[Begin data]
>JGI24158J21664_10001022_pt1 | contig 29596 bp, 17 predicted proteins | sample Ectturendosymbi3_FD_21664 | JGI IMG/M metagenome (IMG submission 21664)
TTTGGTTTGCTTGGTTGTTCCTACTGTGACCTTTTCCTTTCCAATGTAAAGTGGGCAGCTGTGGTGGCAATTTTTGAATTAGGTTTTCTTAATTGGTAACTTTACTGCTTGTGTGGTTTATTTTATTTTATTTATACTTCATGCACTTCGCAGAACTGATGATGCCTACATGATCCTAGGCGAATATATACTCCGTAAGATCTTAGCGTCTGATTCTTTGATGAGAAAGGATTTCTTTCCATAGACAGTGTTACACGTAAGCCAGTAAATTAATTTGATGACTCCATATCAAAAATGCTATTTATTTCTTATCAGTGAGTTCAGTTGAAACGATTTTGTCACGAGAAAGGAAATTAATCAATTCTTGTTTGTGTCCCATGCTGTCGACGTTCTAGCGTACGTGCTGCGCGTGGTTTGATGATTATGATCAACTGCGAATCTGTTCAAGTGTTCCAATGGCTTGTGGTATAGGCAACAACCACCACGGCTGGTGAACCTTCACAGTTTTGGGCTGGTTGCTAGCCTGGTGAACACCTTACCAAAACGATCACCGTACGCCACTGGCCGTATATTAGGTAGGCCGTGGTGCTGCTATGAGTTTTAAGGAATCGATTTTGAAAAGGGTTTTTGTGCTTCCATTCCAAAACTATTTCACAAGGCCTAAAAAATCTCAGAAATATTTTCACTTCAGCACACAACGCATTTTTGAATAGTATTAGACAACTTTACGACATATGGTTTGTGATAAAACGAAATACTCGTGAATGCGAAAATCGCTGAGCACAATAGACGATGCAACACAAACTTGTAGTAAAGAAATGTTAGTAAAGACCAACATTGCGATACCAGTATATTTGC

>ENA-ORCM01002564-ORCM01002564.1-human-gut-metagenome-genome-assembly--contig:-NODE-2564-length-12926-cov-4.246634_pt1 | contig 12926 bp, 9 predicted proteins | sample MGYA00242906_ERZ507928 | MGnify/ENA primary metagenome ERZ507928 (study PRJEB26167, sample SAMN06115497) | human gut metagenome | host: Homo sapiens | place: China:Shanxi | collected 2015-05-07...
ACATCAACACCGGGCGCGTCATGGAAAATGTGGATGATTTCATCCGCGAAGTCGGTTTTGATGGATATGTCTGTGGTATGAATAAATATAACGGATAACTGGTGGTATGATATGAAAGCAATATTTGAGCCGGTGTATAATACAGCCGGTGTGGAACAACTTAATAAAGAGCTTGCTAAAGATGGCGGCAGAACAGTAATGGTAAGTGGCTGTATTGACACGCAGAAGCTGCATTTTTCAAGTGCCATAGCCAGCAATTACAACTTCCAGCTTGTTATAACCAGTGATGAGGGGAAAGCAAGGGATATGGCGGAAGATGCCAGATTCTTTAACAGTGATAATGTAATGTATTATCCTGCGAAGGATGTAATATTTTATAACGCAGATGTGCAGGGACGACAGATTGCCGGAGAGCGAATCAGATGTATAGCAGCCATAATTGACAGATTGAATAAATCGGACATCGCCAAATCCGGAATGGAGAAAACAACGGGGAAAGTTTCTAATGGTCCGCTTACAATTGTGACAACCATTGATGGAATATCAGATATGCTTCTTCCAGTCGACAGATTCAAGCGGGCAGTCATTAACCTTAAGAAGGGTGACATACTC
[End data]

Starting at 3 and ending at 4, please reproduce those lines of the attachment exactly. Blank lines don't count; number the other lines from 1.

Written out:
>ENA-ORCM01002564-ORCM01002564.1-human-gut-metagenome-genome-assembly--contig:-NODE-2564-length-12926-cov-4.246634_pt1 | contig 12926 bp, 9 predicted proteins | sample MGYA00242906_ERZ507928 | MGnify/ENA primary metagenome ERZ507928 (study PRJEB26167, sample SAMN06115497) | human gut metagenome | host: Homo sapiens | place: China:Shanxi | collected 2015-05-07...
ACATCAACACCGGGCGCGTCATGGAAAATGTGGATGATTTCATCCGCGAAGTCGGTTTTGATGGATATGTCTGTGGTATGAATAAATATAACGGATAACTGGTGGTATGATATGAAAGCAATATTTGAGCCGGTGTATAATACAGCCGGTGTGGAACAACTTAATAAAGAGCTTGCTAAAGATGGCGGCAGAACAGTAATGGTAAGTGGCTGTATTGACACGCAGAAGCTGCATTTTTCAAGTGCCATAGCCAGCAATTACAACTTCCAGCTTGTTATAACCAGTGATGAGGGGAAAGCAAGGGATATGGCGGAAGATGCCAGATTCTTTAACAGTGATAATGTAATGTATTATCCTGCGAAGGATGTAATATTTTATAACGCAGATGTGCAGGGACGACAGATTGCCGGAGAGCGAATCAGATGTATAGCAGCCATAATTGACAGATTGAATAAATCGGACATCGCCAAATCCGGAATGGAGAAAACAACGGGGAAAGTTTCTAATGGTCCGCTTACAATTGTGACAACCATTGATGGAATATCAGATATGCTTCTTCCAGTCGACAGATTCAAGCGGGCAGTCATTAACCTTAAGAAGGGTGACATACTC